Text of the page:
FIGS. 2 and 2A schematically show the unit 100 with the access doors 119 and the drawers 121 a, 121 b of the unit 100 being removed for illustration purposes. The unit 100 includes an air tower 120 that extends from the sub-compartment 112 that houses an evaporator 130 of a conventional refrigeration system to an upper location in the upper compartment 105. The air tower 120 is basically a conduit that communicates refrigerated air of a sufficient volume to the upper compartment 105 from the sub-compartment 112. The air tower 120 is shown as generally in a centermost location of the upper compartment 105, but it can be alternatively disposed adjacent to the lateral sides of the unit 100. A temperature sensor 125 a is disposed in the upper compartment 105 to detect the temperature in the upper compartment 105. Similarly, temperature sensors 125 b, 125 c are disposed in the middle compartment 110 and the lower compartment 115, respectively. Each of the temperature sensor 125 e, 125 b, 125 c is preferably a thermistor that outputs a temperature signal to a controller 125 e.

As clearly shown in FIG. 2A, preferably, the sub-compartment 112 where the evaporator 130 is disposed is positioned immediately behind the middle compartment 110 and the lower compartment 115. Preferably, the sub-compartment 112 extends to cover both the middle compartment 110 and the lower compartment 115. As is known in the art, the evaporator 130 cools the surrounding air when the cooling refrigerant flows through the evaporator 130.

The upper compartment 105 and the middle compartment 110 are separated from one another by a first insulated mullion 135. Similarly, the middle compartment 110 and the lower compartment 115 are separated from one another by a second insulated mullion 140. The first insulated mullion 135 and the second insulated mullion 140 are generally horizontally disposed. In the illustrated embodiment, the insulated mullions 135, 140 include insulating foam or other suitable insulating material therein to maintain the temperatures in the respective compartment 105, 110, 115, and to prevent heat transfer through the mullions 135, 140.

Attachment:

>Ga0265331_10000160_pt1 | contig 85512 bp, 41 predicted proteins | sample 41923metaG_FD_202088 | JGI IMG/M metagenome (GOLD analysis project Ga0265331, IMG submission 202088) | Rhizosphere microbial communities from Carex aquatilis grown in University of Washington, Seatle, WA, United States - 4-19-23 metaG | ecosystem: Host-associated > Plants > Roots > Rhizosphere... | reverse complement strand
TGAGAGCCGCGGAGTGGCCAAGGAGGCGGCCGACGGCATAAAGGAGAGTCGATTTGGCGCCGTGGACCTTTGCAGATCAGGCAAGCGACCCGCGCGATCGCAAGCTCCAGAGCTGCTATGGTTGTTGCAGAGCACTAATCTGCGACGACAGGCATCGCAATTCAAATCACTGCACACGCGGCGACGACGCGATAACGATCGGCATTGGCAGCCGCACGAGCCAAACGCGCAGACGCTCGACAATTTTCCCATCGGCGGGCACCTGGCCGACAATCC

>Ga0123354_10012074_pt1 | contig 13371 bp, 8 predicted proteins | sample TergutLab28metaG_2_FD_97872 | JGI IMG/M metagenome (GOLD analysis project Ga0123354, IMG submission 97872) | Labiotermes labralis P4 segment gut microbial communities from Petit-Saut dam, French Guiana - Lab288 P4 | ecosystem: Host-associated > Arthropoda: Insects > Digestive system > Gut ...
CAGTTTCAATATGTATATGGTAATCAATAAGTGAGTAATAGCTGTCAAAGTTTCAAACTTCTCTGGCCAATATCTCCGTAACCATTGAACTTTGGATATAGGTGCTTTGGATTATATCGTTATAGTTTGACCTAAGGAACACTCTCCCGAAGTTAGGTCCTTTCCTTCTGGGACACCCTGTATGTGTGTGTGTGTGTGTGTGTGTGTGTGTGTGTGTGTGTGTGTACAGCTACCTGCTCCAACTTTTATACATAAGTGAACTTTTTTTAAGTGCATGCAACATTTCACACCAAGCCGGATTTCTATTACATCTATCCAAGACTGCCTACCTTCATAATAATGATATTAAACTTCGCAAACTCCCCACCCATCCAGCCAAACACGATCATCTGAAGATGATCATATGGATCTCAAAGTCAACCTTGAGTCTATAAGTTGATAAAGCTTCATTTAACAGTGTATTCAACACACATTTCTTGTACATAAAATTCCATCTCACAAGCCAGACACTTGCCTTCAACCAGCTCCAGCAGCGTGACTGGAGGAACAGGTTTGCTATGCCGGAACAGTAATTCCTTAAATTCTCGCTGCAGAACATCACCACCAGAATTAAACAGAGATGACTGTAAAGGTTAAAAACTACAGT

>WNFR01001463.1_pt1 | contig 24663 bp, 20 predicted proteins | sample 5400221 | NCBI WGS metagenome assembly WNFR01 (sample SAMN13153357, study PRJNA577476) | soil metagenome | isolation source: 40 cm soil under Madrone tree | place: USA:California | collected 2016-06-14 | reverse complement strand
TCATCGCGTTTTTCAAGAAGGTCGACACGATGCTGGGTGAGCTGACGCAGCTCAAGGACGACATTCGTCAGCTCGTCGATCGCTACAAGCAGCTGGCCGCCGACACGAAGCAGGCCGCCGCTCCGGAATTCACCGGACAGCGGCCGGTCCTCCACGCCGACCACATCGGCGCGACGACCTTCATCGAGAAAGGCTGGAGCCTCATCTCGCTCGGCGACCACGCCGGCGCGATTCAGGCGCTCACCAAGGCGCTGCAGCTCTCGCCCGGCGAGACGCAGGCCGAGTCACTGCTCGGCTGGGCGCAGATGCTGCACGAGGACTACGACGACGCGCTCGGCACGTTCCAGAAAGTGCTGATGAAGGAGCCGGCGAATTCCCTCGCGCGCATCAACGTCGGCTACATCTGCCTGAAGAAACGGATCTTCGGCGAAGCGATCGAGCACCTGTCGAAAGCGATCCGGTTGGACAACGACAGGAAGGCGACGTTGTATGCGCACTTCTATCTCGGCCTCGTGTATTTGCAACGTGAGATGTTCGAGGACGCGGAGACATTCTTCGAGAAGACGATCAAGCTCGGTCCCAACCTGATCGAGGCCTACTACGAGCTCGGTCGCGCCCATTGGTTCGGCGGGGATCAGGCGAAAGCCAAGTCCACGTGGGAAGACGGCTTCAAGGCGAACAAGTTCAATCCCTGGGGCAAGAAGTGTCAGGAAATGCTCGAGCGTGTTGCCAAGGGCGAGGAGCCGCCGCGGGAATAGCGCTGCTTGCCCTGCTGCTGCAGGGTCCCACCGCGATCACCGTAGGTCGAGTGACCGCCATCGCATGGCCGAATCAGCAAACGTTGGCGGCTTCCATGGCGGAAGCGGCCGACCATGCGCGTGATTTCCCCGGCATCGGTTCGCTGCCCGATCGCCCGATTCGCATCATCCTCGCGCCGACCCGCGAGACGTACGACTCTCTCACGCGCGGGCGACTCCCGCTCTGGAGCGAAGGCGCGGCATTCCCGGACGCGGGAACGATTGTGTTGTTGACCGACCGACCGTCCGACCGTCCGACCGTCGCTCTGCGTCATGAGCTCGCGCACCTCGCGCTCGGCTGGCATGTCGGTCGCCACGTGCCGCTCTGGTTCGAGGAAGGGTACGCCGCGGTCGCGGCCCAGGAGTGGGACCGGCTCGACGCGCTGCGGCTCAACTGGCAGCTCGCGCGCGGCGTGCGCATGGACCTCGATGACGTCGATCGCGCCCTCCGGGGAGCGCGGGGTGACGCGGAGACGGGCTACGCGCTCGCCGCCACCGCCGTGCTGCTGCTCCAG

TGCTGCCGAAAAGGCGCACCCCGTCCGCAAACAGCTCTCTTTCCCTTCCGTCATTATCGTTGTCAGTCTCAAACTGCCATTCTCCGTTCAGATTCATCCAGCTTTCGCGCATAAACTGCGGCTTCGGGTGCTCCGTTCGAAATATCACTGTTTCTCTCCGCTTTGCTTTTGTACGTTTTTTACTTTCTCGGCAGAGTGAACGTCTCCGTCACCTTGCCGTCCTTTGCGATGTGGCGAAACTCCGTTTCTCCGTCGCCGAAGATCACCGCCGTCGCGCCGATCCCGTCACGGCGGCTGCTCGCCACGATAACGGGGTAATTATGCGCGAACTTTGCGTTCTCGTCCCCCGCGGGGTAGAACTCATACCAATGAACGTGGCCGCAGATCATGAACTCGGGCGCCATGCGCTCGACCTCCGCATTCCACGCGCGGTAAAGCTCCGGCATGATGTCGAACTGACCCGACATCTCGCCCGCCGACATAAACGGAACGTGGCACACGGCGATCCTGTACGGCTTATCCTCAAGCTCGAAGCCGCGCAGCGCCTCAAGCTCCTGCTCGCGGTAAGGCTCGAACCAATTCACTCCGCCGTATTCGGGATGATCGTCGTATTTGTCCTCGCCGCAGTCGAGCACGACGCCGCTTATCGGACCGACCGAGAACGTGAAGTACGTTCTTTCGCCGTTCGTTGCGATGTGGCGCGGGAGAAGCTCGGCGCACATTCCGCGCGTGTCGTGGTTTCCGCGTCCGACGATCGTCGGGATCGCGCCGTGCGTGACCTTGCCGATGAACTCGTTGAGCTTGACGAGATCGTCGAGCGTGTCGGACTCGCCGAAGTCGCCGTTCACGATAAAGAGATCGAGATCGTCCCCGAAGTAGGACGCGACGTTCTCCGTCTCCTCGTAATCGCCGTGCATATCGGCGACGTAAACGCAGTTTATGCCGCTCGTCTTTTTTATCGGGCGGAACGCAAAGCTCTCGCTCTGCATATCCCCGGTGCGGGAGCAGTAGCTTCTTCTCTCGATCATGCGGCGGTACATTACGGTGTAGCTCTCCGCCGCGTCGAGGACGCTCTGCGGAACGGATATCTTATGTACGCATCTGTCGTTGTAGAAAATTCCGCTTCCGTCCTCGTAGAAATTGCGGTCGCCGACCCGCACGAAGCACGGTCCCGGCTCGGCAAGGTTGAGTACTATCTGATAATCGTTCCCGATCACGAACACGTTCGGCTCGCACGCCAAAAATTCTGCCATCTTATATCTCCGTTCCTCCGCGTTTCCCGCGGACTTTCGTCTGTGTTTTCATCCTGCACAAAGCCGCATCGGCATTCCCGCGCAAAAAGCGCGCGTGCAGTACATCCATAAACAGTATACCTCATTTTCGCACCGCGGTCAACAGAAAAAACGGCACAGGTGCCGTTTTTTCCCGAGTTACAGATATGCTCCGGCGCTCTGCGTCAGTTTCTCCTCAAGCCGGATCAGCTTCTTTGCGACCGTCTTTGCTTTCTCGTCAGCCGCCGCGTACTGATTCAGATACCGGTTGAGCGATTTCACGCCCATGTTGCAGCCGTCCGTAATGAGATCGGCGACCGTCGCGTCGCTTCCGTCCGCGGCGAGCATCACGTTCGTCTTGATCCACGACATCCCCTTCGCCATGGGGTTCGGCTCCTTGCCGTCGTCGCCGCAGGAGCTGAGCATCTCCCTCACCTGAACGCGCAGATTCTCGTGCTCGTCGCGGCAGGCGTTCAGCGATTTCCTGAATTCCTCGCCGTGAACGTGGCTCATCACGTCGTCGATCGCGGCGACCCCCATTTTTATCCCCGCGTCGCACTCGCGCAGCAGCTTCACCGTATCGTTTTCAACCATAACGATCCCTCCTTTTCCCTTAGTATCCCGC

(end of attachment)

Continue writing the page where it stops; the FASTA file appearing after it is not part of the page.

The refrigerator unit 100 also includes a first damper 145, which is shown disposed adjacent to the first mullion 135 for selectively covering a through opening formed on the first mullion 135. The first damper 145 is used to control the amount of the refrigerated or cooling air that can flow into the air tower 120 from the sub-compartment 112. For example, when the first damper 145 is closed, no refrigerated air can flow into the air tower 120. When the first damper 145 is fully opened, the maximum amount of refrigerated air can flow into the air tower 120. In other words, the first damper 145 can provide the selective communication of the refrigerated air as desired. A second damper 150 is used to control the amount of the refrigerator air that can flow into the middle compartment 110 from the sub-compartment 112. As is known in the art, the refrigerated air flows into the middle compartment 110 from the sub-compartment 112 through an opening 110 a formed on the common wall between the sub-compartment 112 and the middle compartment 110. Preferably, the second damper 150 completely covers the opening 110 a. The dampers 145, 150 can be electric and/or mechanical type dampers.

As clearly shown in FIG. 2A, preferably, the refrigerated air flows into the lower compartment 115 from the sub-compartment 112 through an opening 115 a formed on the second mullion 140.

Preferably, a circulatory fan 155 is disposed in the sub-compartment 112 for directing or circulating refrigerated air to the middle compartment 110, the lower compartment 115, and the air tower 120.